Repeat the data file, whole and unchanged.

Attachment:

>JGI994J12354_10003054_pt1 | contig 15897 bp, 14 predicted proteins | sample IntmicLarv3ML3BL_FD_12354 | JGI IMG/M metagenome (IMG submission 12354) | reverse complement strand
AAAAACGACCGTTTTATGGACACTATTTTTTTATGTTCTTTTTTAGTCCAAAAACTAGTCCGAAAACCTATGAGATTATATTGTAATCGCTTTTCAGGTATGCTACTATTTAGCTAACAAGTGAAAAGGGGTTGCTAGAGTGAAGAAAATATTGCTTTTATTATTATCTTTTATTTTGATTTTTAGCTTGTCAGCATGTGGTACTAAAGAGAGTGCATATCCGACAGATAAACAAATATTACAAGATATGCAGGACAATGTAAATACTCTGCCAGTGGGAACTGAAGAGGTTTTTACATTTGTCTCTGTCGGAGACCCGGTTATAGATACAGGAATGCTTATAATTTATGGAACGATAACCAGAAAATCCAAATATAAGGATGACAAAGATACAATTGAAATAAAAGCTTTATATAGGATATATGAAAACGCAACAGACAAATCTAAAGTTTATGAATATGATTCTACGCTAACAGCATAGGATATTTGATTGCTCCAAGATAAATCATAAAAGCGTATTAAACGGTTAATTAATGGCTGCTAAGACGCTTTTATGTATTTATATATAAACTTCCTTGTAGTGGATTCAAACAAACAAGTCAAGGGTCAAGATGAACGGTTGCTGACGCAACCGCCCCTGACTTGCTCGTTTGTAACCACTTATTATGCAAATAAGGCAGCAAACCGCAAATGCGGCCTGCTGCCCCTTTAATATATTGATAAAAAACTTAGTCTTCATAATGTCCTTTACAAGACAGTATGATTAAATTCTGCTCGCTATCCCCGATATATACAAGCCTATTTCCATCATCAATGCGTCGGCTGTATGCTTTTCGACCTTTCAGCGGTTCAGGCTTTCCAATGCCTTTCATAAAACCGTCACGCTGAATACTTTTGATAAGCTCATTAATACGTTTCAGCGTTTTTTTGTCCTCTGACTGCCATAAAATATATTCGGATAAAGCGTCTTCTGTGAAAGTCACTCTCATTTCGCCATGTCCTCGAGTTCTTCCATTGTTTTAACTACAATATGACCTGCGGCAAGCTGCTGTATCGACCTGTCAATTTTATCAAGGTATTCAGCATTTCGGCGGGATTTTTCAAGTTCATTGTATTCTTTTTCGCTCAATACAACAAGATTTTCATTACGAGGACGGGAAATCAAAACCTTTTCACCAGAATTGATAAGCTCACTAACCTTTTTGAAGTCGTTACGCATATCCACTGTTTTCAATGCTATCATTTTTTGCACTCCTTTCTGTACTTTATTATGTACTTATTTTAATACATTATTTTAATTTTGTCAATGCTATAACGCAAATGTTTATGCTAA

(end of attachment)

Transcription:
>JGI994J12354_10003054_pt1 | contig 15897 bp, 14 predicted proteins | sample IntmicLarv3ML3BL_FD_12354 | JGI IMG/M metagenome (IMG submission 12354) | reverse complement strand
AAAAACGACCGTTTTATGGACACTATTTTTTTATGTTCTTTTTTAGTCCAAAAACTAGTCCGAAAACCTATGAGATTATATTGTAATCGCTTTTCAGGTATGCTACTATTTAGCTAACAAGTGAAAAGGGGTTGCTAGAGTGAAGAAAATATTGCTTTTATTATTATCTTTTATTTTGATTTTTAGCTTGTCAGCATGTGGTACTAAAGAGAGTGCATATCCGACAGATAAACAAATATTACAAGATATGCAGGACAATGTAAATACTCTGCCAGTGGGAACTGAAGAGGTTTTTACATTTGTCTCTGTCGGAGACCCGGTTATAGATACAGGAATGCTTATAATTTATGGAACGATAACCAGAAAATCCAAATATAAGGATGACAAAGATACAATTGAAATAAAAGCTTTATATAGGATATATGAAAACGCAACAGACAAATCTAAAGTTTATGAATATGATTCTACGCTAACAGCATAGGATATTTGATTGCTCCAAGATAAATCATAAAAGCGTATTAAACGGTTAATTAATGGCTGCTAAGACGCTTTTATGTATTTATATATAAACTTCCTTGTAGTGGATTCAAACAAACAAGTCAAGGGTCAAGATGAACGGTTGCTGACGCAACCGCCCCTGACTTGCTCGTTTGTAACCACTTATTATGCAAATAAGGCAGCAAACCGCAAATGCGGCCTGCTGCCCCTTTAATATATTGATAAAAAACTTAGTCTTCATAATGTCCTTTACAAGACAGTATGATTAAATTCTGCTCGCTATCCCCGATATATACAAGCCTATTTCCATCATCAATGCGTCGGCTGTATGCTTTTCGACCTTTCAGCGGTTCAGGCTTTCCAATGCCTTTCATAAAACCGTCACGCTGAATACTTTTGATAAGCTCATTAATACGTTTCAGCGTTTTTTTGTCCTCTGACTGCCATAAAATATATTCGGATAAAGCGTCTTCTGTGAAAGTCACTCTCATTTCGCCATGTCCTCGAGTTCTTCCATTGTTTTAACTACAATATGACCTGCGGCAAGCTGCTGTATCGACCTGTCAATTTTATCAAGGTATTCAGCATTTCGGCGGGATTTTTCAAGTTCATTGTATTCTTTTTCGCTCAATACAACAAGATTTTCATTACGAGGACGGGAAATCAAAACCTTTTCACCAGAATTGATAAGCTCACTAACCTTTTTGAAGTCGTTACGCATATCCACTGTTTTCAATGCTATCATTTTTTGCACTCCTTTCTGTACTTTATTATGTACTTATTTTAATACATTATTTTAATTTTGTCAATGCTATAACGCAAATGTTTATGCTAA